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Development of Composite Nanomaterials for Hydrogen Energy Devices

Final Report Summary - DECNAHED (Development of Composite Nanomaterials for Hydrogen Energy Devices)

Polymer membranes are widely used and increasingly find more applications. The increase is mainly in hi-tech area. Very important are following applications in energy and environmental chemistry:
1) hydrogen fuel cells and electrolysers,
2) water removal from bioethanol,
3) ion-selective water cleaning,
4) gas (CO2, CO, H2) separation from solutions and gas mixtures. In polymer industry traditionally the most widely used are using typical polymer properties – the viscosity of polymer is decreasing by increasing the temperature and obtained fluid mass is easy to process. However, this preparation method is not applicable for polymer materials in previously mentioned applications because of the lack of the material homogeneity. Typically they are prepared by casting. We developed in cooperation with industry the automated equipment for laboratory casting in order to improve the quality of research.

New generation membrane reactors are demanding membranes with much higher thickness precision and homogeneity, which could not be provided by traditional casting. In case of mass transport, the increase of the membrane thickness will reasonably decrease the mass flow. At the same time, for thin membrane the requirements to the homogeneity and quality are higher. Structural defects will decrease the membrane selectivity and will greatly lower mechanical strength. It is relevant to produce thin polymer membranes with complex structure (composition with asymmetric pores with pre-determined geometry, multilayer structures) and without mechanical defects.

New laboratory technique allowed to compare the traditional approaches with the more advanced and result was very interesting from point view of science as well. It showed that the hand casted membrane consists of different structural sectors, which physical properties might be very different. For long term application in devices it is very important to achieve much higher homogeneity. In our studies we try to understand the reason behind the formation of those structural varieties. Is it possible to homogenise them by using more sophisticated technique? How it will influence the properties of membrane?

By involving students in research it was possible also to extend the research area and pay attention to the new class of composites with ionic liquids and zirconium oxide particles. They might significantly improve the membrane properties. However, it was also find that not always they behave like traditional organic solvents or inorganic additives and might surprise the researcher.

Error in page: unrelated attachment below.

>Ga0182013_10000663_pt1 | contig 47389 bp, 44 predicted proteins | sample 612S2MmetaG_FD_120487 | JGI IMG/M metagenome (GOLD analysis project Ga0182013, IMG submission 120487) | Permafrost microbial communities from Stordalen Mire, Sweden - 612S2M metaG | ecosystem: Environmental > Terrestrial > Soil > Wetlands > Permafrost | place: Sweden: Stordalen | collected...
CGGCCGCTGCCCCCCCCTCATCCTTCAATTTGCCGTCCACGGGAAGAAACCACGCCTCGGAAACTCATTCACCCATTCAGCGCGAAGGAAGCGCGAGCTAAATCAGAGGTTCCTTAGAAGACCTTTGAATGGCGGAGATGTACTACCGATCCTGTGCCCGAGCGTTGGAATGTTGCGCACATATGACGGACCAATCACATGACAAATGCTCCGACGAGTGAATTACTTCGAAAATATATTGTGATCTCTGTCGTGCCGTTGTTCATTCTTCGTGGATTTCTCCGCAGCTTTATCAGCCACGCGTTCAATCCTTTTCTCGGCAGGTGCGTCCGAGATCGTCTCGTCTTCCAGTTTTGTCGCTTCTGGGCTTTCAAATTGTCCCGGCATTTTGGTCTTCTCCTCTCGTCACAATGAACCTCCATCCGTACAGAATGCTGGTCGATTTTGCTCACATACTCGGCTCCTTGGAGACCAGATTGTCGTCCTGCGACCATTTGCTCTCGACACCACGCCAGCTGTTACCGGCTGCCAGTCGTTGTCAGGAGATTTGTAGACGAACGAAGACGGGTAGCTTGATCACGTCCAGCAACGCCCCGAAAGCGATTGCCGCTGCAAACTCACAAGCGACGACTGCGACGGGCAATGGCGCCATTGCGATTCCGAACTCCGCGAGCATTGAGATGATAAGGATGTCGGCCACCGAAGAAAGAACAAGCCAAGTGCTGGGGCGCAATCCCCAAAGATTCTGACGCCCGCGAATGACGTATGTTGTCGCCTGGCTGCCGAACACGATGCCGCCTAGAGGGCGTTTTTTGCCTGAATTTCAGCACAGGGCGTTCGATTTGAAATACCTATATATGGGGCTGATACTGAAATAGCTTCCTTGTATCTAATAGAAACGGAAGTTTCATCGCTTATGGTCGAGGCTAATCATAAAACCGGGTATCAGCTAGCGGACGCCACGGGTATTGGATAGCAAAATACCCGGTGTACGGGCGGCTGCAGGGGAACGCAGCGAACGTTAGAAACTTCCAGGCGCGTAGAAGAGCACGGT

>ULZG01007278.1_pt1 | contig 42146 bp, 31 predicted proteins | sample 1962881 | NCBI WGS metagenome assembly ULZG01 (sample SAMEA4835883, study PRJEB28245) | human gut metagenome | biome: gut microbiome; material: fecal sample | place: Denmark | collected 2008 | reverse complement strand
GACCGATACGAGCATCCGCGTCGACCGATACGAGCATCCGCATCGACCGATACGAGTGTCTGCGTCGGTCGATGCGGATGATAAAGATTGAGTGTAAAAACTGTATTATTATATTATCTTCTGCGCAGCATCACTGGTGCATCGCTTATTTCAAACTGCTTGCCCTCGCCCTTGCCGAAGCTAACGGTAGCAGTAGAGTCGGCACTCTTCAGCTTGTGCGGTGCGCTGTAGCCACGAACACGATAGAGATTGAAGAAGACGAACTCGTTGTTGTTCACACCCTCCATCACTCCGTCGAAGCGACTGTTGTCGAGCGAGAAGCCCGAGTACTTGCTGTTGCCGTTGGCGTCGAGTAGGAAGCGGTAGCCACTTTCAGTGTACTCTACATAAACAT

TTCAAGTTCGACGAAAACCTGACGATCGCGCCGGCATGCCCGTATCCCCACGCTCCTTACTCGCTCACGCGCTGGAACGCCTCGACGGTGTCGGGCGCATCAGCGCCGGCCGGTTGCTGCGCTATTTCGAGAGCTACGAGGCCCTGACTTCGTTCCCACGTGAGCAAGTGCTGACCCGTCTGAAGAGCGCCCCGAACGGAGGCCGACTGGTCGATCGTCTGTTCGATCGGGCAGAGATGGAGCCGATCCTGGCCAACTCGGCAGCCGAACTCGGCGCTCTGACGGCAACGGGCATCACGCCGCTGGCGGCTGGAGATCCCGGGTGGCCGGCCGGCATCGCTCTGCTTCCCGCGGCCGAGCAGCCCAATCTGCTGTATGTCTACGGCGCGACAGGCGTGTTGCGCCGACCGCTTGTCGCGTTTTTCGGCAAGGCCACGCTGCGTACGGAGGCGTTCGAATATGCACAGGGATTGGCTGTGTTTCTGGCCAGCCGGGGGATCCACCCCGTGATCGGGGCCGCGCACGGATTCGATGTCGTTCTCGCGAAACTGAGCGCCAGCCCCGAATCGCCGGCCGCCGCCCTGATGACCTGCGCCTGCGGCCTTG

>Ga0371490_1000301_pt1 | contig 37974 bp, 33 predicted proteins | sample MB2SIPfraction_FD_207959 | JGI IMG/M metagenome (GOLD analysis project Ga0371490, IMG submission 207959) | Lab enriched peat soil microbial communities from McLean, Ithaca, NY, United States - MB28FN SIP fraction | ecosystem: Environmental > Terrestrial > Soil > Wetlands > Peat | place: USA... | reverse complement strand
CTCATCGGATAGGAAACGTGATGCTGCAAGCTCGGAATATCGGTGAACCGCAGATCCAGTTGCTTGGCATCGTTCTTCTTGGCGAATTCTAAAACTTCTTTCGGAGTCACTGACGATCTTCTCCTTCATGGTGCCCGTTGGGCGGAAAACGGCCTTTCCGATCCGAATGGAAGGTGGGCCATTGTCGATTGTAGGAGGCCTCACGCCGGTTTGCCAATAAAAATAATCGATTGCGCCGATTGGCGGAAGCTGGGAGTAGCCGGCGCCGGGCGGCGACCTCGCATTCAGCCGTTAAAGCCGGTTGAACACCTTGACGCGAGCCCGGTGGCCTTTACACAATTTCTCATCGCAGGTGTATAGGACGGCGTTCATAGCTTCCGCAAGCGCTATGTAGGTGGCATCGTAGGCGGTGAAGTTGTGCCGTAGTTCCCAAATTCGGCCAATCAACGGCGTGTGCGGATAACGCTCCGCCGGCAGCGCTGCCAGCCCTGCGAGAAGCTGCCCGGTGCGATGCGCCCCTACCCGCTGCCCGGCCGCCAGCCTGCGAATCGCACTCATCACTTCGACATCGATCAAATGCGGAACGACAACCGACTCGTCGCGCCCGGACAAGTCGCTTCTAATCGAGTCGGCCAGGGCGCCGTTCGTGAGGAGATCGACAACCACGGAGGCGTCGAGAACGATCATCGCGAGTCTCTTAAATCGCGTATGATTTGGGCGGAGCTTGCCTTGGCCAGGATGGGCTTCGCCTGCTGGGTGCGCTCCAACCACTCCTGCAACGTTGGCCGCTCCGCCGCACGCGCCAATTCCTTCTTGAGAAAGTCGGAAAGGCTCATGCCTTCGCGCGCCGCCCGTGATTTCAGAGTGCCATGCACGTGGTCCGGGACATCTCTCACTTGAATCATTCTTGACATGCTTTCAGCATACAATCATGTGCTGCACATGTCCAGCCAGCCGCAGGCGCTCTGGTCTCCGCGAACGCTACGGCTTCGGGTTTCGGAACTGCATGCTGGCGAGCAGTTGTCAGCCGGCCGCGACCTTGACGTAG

It was planned to achieve following objectives:
1) to develop novel prototype proton conducting membranes based on double-crosslinked SPEEK;
2) to develop novel proton conducting composite membranes combining non-fluorinated polymer (PEEK) and inorganic nanoparticles (zirconium phosphate, metal oxides) with tailored surface;
3) to provide the analysis of the structure, physico-chemical and physical properties of membranes;
4) to assemble and test the membrane electrode assemblies for PEM and DMFC applications using novel membranes;
5) to introduce the computer modeling approaches in material research.

All objectives have been reached. The results of research are published in scientific publications and presented in numerous scientific conferences. According to Google Scholar the h-index 12 and 611 citations (47 % added after 2007). More than 10 postgraduate students have been supervised and new teaching courses for BSc and MSc students were introduced.

Students are more excited about opportunities to assemble fuel cell model and test new materials in real action. Reintegration grant helped to position myself as researcher and in teaching position, involving students in my research. It is time to look for opportunities to participate in international research projects and the developed new laboratory technique for membrane preparation might be interesting for other researchers.

Contact details: Dr chem Guntars Vaivars

Senior researcher. Laboratory of Hydrogen and Gaseous sensors. Institute of Solid State Physics. University of Latvia, Kengaraga 8, LV-1063, Riga, Latvia.

Docent in Physical Chemistry. University of Latvia, Department of Chemistry. Kr. Valdemara 48, Riga, Latvia.

E-mail: Guntars. Vaivars@cfi. lu. lv